TRENTON — Gov. Phil Murphy has lifted New Jersey's stay-at-home order, largely ending one of the biggest pandemic restrictions in place since March 21.

The latest executive order paves the way for indoor and outdoor religious services to resume, for large outdoor graduations to be held in early July and for most outdoor and recreation businesses to resume.

The new rules allow for indoor gatherings of 25% capacity but with a 50-person limit. Indoor dining at bars and restaurants are still prohibited; eateries will begin serving diners outdoors on June 15. Murphy did not mention other services such as gyms.

Murphy cited the latest research that indicates that the reduced risk of the virus spreading outdoors.

The relaxed rules comes after weeks of declining hospitalizations and rate of new infections from the coronavirus, which Murphy attributed to the state's aggressive social-distancing efforts that began months ago.

"Social distancing must remain our practice and our priority, covering our faces must remain our practice and priority and that is because it's worked," Murphy said Tuesday. "We would not be at this point today had we not taken this step."

The development also comes after Murphy took heat this week for participating in an anti-racism street protest on Sunday.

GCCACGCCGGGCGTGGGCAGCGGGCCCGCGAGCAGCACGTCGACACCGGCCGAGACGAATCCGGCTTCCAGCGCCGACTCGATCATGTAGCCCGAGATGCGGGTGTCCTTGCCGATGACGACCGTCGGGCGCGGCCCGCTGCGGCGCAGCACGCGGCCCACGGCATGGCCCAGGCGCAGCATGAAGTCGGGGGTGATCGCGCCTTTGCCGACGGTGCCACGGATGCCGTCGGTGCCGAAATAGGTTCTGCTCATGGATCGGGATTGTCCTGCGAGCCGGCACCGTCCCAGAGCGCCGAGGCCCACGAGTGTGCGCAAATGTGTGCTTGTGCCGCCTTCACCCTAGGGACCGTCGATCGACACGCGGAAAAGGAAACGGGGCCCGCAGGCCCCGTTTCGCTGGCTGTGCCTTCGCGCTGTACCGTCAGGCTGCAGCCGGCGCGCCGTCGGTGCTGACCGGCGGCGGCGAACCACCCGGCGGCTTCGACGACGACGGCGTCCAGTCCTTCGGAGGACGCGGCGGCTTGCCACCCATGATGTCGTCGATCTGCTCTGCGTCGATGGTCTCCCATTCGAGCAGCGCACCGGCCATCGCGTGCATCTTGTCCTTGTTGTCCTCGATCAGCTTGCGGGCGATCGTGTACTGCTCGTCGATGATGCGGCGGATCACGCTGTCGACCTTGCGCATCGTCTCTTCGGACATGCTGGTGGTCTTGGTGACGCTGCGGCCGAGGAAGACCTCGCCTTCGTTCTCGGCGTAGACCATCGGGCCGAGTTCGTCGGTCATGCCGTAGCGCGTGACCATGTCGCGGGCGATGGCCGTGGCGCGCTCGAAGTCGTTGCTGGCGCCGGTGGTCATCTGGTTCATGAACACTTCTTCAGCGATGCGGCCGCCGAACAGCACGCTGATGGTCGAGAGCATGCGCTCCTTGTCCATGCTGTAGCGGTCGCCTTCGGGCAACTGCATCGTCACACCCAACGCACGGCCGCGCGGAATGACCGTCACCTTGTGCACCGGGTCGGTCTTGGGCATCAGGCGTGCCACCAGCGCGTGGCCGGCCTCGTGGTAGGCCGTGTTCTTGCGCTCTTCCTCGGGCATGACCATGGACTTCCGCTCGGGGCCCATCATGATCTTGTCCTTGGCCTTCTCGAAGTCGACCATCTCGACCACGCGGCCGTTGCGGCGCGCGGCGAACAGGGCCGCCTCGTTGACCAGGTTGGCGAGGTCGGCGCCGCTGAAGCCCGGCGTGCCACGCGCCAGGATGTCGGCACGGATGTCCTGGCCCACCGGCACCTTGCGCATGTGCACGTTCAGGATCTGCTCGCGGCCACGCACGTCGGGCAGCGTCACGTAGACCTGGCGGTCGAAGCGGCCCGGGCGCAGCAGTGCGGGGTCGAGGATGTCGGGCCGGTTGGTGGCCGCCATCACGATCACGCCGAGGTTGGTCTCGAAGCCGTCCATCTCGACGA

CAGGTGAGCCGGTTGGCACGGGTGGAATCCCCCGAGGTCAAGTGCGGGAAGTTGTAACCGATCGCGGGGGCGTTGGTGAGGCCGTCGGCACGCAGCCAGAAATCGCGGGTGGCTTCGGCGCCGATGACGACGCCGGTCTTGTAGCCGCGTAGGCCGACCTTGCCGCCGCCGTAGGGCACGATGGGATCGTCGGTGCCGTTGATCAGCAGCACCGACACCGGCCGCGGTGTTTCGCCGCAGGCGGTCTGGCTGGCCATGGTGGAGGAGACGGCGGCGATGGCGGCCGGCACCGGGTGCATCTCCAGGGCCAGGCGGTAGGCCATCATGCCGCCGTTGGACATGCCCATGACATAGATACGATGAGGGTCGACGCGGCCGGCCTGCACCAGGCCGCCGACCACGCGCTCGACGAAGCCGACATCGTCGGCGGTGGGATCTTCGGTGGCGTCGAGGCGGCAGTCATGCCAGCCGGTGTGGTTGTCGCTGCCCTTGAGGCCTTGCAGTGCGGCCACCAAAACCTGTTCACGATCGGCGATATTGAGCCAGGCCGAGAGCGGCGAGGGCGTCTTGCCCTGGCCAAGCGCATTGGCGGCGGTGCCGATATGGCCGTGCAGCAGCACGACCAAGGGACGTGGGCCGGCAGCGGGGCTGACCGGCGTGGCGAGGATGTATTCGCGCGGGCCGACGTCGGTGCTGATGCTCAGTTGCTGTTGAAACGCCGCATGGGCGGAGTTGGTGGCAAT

Limits on outdoor gatherings have been raised from 25 to 100 people. Outdoor gatherings related to First Amendment activities such as religious services and protests can include more than 100 people.

The outdoor gathering limit will be raised to 250 on June 22 and then to 500 people on July 3, in time for graduation ceremonies that can begin on July 6.

The new rules allow all outdoor and recreation businesses to reopen except for playgrounds, casinos, amusement and water parks and arcades, which Murphy said are "high-touch" locations with large amounts of people.

Municipal and club pools as well as barber shops and salons already were scheduled to reopen on June 22.

Murphy said the order is not a requirement that all houses of worship reopen, citing some faith leaders who told him that they do not believe that they are ready to resume larger in-person services just yet.

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